Ruby

4,412 views
4,295 views

Published on

Ruby basics, OOP, metaprogramming

Published in: Education
0 Comments
6 Likes
Statistics
Notes
  • Be the first to comment

No Downloads
Views
Total views
4,412
On SlideShare
0
From Embeds
0
Number of Embeds
14
Actions
Shares
0
Downloads
164
Comments
0
Likes
6
Embeds 0
No embeds

No notes for slide

Ruby

  1. 1. Ruby Vladimir Bystrov
  2. 2. Goals Learn Ruby basics, OOP and metaprogramming. Compare Ruby to other languages. Show Ruby pros and cons.
  3. 3. Contents Overview • Statements • OOP • Metaprogramming •
  4. 4. Ruby – Overview Object oriented • Dynamic • Untyped • Non commercial • Productive •
  5. 5. Ruby – Overview Ruby from other languages: • Java • Perl • PHP
  6. 6. Ruby – Overview Ruby libraries: Ruby/DBI • Rails • Ruby-IRC • google image search • Logging •
  7. 7. Ruby – Overview Advantages: OOP • Dynamic • Garbage collection • Metaprogramming • Exception handling • Libraries (http://rubyforge.org/) •
  8. 8. Ruby – Overview Disadvantages: • You can’t control memory allocation process, unable to define data primitives. • Unable to compile program • Can’t protect sources • Bad performance
  9. 9. Ruby – Statements First programm: puts “Hello World”
  10. 10. Ruby – Statements Variables in Ruby always designate references to objects, not the objects themselves. a = quot;abcdefgquot; => quot;abcdefgquot; b = a => quot;abcdefgquot; b => quot;abcdefgquot; a[3] = 'R' => quot;Rquot; b => quot;abcRefgquot;
  11. 11. Ruby – Statements Data types: number – 23 • string – “hello” • boolean – true | false • array – [“str”, 3] • hash array – {“a”=>4, “b”=>56} • range – 0..5 • symbol – :symb • proc and blocks – {|x| print x} •
  12. 12. Ruby – Statements Numbers: There are 2 types of numbers in Ruby: integers and floats (or decimals). There are 2 classes of integer numbers in order to distinguish between their size. So, numbers between -2^62 and 2^62-1 or -2^30 and 2^30-1 belong to the class Fixnum and are stored internally in binary format. Numbers outside those ranges belong to the Bignum class. A numeric literal with a decimal point and/or an exponent is turned into a Float object, corresponding to the native architecture’s double data type.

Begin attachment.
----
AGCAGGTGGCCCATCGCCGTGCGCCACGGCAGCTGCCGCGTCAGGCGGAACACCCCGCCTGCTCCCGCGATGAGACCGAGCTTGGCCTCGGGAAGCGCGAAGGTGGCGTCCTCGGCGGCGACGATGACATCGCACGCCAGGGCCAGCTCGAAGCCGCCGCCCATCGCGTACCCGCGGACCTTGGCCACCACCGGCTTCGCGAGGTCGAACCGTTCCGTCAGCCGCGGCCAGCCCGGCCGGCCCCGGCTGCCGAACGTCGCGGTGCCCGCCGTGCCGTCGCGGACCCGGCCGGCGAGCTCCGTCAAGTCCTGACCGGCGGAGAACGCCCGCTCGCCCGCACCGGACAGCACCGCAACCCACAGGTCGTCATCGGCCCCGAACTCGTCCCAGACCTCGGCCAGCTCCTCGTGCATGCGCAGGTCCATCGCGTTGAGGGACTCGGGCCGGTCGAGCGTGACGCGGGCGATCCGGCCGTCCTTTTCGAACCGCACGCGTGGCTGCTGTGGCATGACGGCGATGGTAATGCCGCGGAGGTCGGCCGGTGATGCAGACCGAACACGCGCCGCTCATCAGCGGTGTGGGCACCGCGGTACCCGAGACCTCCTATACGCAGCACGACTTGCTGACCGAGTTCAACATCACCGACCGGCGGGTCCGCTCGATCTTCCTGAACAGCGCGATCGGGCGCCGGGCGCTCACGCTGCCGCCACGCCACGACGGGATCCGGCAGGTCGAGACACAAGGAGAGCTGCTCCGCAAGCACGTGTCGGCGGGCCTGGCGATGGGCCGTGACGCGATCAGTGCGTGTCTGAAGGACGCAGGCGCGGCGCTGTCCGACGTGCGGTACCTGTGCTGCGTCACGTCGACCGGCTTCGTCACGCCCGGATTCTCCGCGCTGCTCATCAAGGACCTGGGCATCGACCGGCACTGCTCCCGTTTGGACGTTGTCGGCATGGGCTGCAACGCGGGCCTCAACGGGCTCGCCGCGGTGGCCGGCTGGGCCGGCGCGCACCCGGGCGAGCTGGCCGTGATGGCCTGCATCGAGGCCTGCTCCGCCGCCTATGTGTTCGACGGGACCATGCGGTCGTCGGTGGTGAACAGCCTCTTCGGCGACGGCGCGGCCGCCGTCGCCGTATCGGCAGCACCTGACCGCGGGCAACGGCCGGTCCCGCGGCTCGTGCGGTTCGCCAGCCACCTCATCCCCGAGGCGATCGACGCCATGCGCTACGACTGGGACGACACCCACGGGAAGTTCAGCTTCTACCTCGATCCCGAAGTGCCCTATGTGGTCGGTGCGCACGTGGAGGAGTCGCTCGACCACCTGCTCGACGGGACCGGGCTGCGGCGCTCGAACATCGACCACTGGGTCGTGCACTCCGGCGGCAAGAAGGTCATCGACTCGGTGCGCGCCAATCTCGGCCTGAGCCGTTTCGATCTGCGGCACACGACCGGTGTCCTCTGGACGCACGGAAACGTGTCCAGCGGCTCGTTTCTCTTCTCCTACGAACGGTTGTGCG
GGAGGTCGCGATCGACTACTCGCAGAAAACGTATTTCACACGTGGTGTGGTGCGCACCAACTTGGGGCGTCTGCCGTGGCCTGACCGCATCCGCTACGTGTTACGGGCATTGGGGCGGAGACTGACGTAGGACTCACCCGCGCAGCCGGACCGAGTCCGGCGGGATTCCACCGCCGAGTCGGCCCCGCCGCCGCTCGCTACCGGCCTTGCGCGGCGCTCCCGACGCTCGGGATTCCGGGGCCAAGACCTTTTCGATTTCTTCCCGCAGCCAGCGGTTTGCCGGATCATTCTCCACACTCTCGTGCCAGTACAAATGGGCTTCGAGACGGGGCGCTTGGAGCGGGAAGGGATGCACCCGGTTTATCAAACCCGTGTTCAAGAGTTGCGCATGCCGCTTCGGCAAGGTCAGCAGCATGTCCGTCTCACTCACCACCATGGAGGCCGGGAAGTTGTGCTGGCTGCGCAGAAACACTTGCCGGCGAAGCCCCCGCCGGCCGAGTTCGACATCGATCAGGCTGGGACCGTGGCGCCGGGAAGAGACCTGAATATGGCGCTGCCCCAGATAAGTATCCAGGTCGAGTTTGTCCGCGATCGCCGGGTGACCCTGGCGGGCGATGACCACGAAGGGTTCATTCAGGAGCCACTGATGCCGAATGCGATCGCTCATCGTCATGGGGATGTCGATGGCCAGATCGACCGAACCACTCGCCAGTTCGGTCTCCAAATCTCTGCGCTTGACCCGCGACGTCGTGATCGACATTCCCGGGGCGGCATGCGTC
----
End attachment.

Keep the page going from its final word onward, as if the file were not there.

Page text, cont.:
13. 13. Ruby – Statements Numbers examples: 5 # integer number -12 # negative integer number 4.5 # float number 076 # octal number 0b010 # binary number 0x89 # hexadecimal number
  14. 14. Ruby – Statements Strings: str = ‘String’ str = “Another string” str = %q[String] str = %Q[Another string] str = <<EOF Long long long multiline text EOF
  15. 15. Ruby – Statements Boolean type: • true • false Any value evaluate to true, only nil evaluate to false.
  16. 16. Ruby – Statements Arrays: • dynamic • heterogeneous • iterators
  17. 17. Ruby – Statements
  18. 18. Ruby – Statements Arrays examples: a = [1, 3, 5, 7, 9] b = [3.14159, quot;piequot;, 99] s = %w[string array init] r = (1..10).to_a [1,3,5,7,9].each {|i| puts i} [1,3,5,7,9].reverse_each {|i| puts i}
  19. 19. Ruby – Statements Hash arrays: Hashes (sometimes known as associative arrays, maps, or dictionaries) are similar to arrays in that they are indexed collections of object references. However, while you index arrays with integers, you can index a hash with objects of any type: strings, regular expressions, and so on.
  20. 20. Ruby – Statements Hash array example: {”hello” => ”world”, 234 => “mega number!”, ”ruby” => ”rocks”}
  21. 21. Ruby – Statements Ranges: Ranges occur everywhere: January to December, 0 to 9, lines 50 through 67, and so on. Ruby supports ranges and allows us to use ranges in a variety of ways: • Sequences • Conditions • Intervals
  22. 22. Ruby – Statements Ranges as sequences: quot;aquot;..quot;zquot; quot;aquot;...quot;zquot; # equal to quot;aquot;..quot;yquot; 1..100 1...100 # equal to 1..99
  23. 23. Ruby – Statements Ranges as conditions: score = 70 result = case score when 0..40: quot;Failquot; when 41..60: quot;Passquot; when 61..70: quot;Pass with Meritquot; when 71..100: quot;Pass with Distinction“ else quot;Invalid Scorequot; end puts result